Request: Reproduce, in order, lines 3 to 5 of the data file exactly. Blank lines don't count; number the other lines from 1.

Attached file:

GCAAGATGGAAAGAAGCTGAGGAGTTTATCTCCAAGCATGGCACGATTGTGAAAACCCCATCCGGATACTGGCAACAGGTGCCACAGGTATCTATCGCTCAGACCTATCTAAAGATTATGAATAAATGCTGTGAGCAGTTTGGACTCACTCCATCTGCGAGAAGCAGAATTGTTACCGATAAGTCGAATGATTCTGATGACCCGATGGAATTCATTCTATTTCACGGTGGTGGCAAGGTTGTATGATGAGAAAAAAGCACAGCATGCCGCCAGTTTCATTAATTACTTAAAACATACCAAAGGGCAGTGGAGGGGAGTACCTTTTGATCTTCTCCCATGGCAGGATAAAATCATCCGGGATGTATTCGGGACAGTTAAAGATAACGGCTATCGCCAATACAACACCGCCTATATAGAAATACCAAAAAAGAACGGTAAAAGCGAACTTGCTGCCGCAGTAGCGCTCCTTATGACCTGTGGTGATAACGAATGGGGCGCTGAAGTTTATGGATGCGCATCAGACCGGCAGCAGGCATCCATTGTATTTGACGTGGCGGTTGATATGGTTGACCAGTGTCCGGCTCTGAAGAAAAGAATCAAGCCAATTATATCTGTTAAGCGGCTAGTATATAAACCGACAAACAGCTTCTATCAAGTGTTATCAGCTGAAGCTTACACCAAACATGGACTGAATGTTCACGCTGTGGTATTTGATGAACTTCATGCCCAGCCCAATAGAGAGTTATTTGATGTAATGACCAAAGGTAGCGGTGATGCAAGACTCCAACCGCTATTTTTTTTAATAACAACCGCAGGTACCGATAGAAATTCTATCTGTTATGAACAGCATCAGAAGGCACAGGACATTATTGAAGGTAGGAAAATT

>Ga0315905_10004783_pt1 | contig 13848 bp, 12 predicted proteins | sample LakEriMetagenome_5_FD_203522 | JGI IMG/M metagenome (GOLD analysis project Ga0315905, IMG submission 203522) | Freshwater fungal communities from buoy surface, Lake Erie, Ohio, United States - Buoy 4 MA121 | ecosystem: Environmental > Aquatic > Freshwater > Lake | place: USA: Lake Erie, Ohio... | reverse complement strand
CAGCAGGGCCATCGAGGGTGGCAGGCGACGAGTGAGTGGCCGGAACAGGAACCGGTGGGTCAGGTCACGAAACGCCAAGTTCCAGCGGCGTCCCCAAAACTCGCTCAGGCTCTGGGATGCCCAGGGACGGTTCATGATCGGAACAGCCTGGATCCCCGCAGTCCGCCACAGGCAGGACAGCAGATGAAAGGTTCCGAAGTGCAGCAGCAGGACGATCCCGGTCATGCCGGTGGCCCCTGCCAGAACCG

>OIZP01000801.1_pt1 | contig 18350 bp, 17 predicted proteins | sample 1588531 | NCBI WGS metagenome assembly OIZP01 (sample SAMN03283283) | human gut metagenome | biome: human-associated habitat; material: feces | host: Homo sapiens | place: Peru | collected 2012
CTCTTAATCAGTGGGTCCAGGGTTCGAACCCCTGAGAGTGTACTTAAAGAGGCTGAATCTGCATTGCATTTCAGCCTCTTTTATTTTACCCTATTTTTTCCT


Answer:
CAGCAGGGCCATCGAGGGTGGCAGGCGACGAGTGAGTGGCCGGAACAGGAACCGGTGGGTCAGGTCACGAAACGCCAAGTTCCAGCGGCGTCCCCAAAACTCGCTCAGGCTCTGGGATGCCCAGGGACGGTTCATGATCGGAACAGCCTGGATCCCCGCAGTCCGCCACAGGCAGGACAGCAGATGAAAGGTTCCGAAGTGCAGCAGCAGGACGATCCCGGTCATGCCGGTGGCCCCTGCCAGAACCG

>OIZP01000801.1_pt1 | contig 18350 bp, 17 predicted proteins | sample 1588531 | NCBI WGS metagenome assembly OIZP01 (sample SAMN03283283) | human gut metagenome | biome: human-associated habitat; material: feces | host: Homo sapiens | place: Peru | collected 2012
CTCTTAATCAGTGGGTCCAGGGTTCGAACCCCTGAGAGTGTACTTAAAGAGGCTGAATCTGCATTGCATTTCAGCCTCTTTTATTTTACCCTATTTTTTCCT